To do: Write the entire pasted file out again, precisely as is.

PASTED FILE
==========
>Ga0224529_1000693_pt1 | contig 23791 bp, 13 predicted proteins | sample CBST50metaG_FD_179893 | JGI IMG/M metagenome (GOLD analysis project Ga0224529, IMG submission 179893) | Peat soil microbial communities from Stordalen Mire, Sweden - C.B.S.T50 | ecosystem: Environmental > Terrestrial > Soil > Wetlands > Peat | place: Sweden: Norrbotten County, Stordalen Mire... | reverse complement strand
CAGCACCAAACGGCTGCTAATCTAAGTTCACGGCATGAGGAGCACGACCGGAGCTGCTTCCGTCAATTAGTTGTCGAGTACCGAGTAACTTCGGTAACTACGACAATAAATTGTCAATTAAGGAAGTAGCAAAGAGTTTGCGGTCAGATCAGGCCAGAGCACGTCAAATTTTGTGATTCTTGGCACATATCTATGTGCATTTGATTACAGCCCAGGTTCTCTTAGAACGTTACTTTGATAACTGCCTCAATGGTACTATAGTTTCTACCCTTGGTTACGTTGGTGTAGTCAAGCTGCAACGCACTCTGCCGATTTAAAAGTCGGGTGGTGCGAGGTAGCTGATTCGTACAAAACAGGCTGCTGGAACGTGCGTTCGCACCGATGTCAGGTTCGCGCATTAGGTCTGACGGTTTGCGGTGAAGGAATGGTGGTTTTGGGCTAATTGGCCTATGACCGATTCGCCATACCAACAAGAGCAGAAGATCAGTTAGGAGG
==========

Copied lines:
>Ga0224529_1000693_pt1 | contig 23791 bp, 13 predicted proteins | sample CBST50metaG_FD_179893 | JGI IMG/M metagenome (GOLD analysis project Ga0224529, IMG submission 179893) | Peat soil microbial communities from Stordalen Mire, Sweden - C.B.S.T50 | ecosystem: Environmental > Terrestrial > Soil > Wetlands > Peat | place: Sweden: Norrbotten County, Stordalen Mire... | reverse complement strand
CAGCACCAAACGGCTGCTAATCTAAGTTCACGGCATGAGGAGCACGACCGGAGCTGCTTCCGTCAATTAGTTGTCGAGTACCGAGTAACTTCGGTAACTACGACAATAAATTGTCAATTAAGGAAGTAGCAAAGAGTTTGCGGTCAGATCAGGCCAGAGCACGTCAAATTTTGTGATTCTTGGCACATATCTATGTGCATTTGATTACAGCCCAGGTTCTCTTAGAACGTTACTTTGATAACTGCCTCAATGGTACTATAGTTTCTACCCTTGGTTACGTTGGTGTAGTCAAGCTGCAACGCACTCTGCCGATTTAAAAGTCGGGTGGTGCGAGGTAGCTGATTCGTACAAAACAGGCTGCTGGAACGTGCGTTCGCACCGATGTCAGGTTCGCGCATTAGGTCTGACGGTTTGCGGTGAAGGAATGGTGGTTTTGGGCTAATTGGCCTATGACCGATTCGCCATACCAACAAGAGCAGAAGATCAGTTAGGAGG